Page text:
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NCAA changes rules on hostess programs

Published: Friday, September 3, 2004

Updated: Wednesday, July 25, 2012 20:07


By Brandi Dunn

Since 1985, the mission statement for Aggie Hostesses (AH) has been, "recruiting the finest for the future of Aggie football." However, in early August, the NCAA put an end to such groups around the nation, according to Jeff Howard, managing director of public and media relations for the NCAA.

"The main point of this legislation is to ensure that these high school and junior college recruits get the same treatment as other perspective students to the university," Howard said.

The amendment to recruiting rules set forth by the NCAA that passed on Aug. 5 states that student hosts to the recruits may only be current student-athletes or students who provide campus tours to prospective students in general, Howard said.

"The Aggie Hostesses will no longer have an active role in recruiting," said Nancy Maly, senior office associate for football recruiting and AH sponsor. "We are going to have different game-day activities for the girls that are centered on supporting the football team, rather than hosting the young men."

The ruling has come in the wake of the 2001 recruiting scandal at the University of Colorado where prospective high school students were lured by sex, drugs and alcohol according to a report by the University's board of regents in May.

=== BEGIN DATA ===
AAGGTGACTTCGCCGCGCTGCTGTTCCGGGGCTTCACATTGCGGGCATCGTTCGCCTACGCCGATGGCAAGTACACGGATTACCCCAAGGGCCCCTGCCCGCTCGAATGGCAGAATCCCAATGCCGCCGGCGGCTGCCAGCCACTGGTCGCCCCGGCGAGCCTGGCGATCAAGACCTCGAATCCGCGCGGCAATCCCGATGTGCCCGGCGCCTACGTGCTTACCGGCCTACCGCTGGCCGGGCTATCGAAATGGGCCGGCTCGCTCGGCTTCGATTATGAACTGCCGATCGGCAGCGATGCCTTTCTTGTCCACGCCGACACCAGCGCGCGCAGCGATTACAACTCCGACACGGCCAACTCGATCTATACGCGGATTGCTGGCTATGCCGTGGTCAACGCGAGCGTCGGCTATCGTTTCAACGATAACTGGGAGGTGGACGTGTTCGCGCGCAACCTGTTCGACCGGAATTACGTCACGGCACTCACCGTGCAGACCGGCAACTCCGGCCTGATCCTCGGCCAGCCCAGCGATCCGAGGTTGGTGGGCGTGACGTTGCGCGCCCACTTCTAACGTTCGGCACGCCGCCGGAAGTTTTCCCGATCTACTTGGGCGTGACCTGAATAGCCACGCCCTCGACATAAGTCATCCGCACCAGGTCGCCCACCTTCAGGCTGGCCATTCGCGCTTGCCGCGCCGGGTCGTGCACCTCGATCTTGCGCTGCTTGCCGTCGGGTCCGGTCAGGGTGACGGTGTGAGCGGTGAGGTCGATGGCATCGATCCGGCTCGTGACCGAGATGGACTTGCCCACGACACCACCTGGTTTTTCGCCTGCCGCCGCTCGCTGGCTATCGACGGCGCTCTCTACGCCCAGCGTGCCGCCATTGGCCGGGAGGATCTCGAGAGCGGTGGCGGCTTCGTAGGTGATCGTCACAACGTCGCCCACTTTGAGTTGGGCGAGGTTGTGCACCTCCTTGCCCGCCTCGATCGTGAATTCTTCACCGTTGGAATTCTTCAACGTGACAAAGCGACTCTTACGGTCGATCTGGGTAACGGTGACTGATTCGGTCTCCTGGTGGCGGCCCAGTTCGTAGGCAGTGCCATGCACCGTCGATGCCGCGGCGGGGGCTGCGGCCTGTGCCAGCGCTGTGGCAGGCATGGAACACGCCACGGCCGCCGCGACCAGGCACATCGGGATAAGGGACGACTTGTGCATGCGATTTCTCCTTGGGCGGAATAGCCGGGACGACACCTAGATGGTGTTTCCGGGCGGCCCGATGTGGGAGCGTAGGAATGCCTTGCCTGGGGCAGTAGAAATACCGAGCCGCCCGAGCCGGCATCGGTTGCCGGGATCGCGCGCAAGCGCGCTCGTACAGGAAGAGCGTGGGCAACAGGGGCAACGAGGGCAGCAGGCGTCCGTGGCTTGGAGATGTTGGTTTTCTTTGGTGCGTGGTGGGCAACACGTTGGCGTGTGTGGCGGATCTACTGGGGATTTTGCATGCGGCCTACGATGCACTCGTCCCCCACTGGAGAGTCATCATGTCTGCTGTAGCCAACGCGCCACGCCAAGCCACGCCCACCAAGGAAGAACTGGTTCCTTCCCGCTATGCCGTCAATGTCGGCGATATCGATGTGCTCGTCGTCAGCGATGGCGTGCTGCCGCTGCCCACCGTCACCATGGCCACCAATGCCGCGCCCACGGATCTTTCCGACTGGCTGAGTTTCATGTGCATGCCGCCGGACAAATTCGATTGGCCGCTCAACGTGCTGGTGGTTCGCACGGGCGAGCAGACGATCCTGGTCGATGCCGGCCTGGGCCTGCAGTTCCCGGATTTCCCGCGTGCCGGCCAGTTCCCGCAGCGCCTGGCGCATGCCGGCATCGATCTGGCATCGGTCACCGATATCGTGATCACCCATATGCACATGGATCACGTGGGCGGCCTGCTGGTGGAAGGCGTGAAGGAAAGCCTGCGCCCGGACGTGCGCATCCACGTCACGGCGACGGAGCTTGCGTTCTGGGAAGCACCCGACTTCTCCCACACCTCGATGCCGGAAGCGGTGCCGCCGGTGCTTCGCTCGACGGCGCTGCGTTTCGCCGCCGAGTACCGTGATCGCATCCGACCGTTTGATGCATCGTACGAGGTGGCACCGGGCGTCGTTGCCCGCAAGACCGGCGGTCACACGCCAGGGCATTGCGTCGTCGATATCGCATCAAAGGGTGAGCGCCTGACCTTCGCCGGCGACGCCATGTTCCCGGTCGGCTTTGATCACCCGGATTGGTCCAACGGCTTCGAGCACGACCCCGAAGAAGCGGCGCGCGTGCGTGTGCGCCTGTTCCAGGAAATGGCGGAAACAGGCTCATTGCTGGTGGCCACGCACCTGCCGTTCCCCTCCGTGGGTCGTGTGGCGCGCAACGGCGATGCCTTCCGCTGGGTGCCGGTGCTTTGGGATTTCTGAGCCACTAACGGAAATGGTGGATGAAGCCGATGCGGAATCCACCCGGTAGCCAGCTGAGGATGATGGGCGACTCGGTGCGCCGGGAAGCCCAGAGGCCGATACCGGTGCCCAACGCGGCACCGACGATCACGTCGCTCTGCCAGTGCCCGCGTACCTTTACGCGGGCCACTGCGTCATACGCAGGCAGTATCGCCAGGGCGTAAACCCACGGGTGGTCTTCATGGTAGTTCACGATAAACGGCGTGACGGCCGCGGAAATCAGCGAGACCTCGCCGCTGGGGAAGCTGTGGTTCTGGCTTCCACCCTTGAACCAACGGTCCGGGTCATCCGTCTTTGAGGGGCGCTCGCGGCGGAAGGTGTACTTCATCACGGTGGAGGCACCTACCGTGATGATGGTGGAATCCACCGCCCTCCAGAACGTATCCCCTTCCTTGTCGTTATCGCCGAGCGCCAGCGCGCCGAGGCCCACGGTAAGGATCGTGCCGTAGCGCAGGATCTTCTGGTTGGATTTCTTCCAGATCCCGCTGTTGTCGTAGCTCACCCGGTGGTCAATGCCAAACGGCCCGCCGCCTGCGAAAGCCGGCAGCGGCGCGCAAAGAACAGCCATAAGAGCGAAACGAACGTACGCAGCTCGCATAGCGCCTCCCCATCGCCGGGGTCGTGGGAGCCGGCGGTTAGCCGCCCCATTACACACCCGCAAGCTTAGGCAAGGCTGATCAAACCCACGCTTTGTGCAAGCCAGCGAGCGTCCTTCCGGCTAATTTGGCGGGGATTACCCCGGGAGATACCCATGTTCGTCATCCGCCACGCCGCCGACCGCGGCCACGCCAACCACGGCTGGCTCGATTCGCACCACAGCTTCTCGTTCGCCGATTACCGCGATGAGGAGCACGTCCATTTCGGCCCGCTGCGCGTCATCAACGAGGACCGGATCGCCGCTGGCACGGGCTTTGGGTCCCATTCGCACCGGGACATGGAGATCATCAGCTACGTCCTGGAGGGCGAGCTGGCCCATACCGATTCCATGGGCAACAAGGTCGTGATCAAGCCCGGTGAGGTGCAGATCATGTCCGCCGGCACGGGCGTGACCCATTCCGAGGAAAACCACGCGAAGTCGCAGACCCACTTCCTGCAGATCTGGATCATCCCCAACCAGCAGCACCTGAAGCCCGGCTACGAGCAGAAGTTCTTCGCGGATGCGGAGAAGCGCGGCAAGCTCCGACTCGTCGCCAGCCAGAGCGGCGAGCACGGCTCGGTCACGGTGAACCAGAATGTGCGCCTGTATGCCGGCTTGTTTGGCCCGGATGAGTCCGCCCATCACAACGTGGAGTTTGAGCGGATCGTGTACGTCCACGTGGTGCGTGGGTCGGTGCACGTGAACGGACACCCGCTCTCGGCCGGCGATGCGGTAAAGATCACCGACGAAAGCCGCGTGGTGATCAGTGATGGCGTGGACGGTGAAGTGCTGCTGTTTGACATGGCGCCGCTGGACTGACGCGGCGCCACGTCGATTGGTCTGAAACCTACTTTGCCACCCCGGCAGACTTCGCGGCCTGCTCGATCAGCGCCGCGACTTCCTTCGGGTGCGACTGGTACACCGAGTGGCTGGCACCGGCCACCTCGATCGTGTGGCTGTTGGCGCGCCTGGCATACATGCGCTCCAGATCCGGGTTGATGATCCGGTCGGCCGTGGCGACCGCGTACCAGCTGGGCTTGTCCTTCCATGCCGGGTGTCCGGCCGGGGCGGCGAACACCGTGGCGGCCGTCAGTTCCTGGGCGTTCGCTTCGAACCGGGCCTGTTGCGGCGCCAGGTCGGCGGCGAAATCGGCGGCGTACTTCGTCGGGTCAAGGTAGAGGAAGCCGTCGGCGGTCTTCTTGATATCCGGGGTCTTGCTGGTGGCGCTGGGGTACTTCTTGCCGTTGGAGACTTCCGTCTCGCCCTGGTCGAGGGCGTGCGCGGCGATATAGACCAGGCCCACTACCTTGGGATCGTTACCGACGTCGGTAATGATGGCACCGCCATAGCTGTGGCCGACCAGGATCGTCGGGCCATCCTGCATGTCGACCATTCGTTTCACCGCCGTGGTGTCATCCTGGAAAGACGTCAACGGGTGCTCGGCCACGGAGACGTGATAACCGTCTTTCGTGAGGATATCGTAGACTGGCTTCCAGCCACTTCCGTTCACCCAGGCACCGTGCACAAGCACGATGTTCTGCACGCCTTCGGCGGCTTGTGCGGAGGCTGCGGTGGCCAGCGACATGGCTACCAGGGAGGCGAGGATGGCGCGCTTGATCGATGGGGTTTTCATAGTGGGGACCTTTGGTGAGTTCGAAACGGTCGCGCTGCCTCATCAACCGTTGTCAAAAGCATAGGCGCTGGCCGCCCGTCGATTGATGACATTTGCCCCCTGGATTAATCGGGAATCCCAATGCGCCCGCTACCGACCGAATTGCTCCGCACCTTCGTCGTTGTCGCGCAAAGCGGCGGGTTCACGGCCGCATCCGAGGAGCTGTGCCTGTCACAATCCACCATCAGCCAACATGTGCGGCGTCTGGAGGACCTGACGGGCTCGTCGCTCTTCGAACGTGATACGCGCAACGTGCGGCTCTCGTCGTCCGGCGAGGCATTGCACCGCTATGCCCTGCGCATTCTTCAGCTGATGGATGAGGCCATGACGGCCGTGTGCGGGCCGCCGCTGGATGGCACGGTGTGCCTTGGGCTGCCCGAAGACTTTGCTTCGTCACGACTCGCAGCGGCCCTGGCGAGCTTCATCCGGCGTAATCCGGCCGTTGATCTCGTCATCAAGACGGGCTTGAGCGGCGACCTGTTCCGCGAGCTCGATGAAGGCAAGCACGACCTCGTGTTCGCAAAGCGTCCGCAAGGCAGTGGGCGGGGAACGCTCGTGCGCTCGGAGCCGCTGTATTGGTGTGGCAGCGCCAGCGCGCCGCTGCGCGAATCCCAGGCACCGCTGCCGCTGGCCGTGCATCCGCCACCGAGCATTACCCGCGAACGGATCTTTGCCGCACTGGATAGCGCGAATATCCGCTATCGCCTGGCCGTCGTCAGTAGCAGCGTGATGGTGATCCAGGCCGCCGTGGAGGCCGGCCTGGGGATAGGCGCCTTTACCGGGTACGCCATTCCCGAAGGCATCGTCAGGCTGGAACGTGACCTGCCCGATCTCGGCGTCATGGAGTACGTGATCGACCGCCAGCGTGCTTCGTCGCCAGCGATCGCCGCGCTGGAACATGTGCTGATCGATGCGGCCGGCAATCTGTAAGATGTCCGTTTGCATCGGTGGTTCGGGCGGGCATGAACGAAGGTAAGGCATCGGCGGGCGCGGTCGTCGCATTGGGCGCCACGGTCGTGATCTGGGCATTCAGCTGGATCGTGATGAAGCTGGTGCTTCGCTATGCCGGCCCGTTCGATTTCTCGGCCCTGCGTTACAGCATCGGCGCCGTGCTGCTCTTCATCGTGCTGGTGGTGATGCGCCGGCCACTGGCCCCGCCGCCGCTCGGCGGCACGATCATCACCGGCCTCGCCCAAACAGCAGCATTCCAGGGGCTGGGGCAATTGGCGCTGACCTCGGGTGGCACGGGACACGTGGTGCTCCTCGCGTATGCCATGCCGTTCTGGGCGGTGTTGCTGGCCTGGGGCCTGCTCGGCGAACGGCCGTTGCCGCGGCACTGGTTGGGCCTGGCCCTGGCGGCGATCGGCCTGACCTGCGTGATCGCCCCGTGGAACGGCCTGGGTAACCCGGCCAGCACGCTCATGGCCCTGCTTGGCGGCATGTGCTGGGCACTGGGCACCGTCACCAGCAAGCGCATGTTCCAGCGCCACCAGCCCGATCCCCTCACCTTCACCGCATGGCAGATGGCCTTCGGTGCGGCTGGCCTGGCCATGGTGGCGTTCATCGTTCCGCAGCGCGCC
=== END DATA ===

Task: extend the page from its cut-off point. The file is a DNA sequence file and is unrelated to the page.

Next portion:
Lauren Roche, a senior biology major and recruiting coordinator for AH, said she has been contacting other hostess groups in the Big 12 to see how they are handling the change.

"The Aggie Hostesses have worked extremely hard over the years to fight against stereotypes," Roche said. "We just hope that our organization can find a way to coexist with new NCAA regulations so that we can continue to support Texas A&M University and its football program."

The ruling aims to prohibit gender-based groups being involved in recruiting activities on official and unofficial visits, according to the Web site. Maly said the group must now include males into the program and change the name to a non-gender-specific title.

"All of our uniforms already have the 'AH' logo on them," Maly said. "We are trying to create a suitable name using those letters, and it is not easy."

Emily Jane Socha, a sophomore communication major, is new to AH and said she still plans on being involved with the program despite its inevitable changes.

"I believe that change can be a great thing, even though we will now have a different purpose for serving this campus," Socha said. "We can still be an asset to Texas A&M and positively influence A&M football."

Socha also said it is unfair that the NCAA is punishing everyone for the actions of one university.

"Even though we are all disappointed, the decision might be the best for all of the universities and their athletic departments," Socha said.

Other Big 12 schools, such as Nebraska, Missouri and Oklahoma, have started revamping their programs by going through the admissions office to make their recruitment programs more broad based and to make sure they fit the new recruitment standards set forth by the NCAA rather than hosting through the Athletic Department, Roche said.

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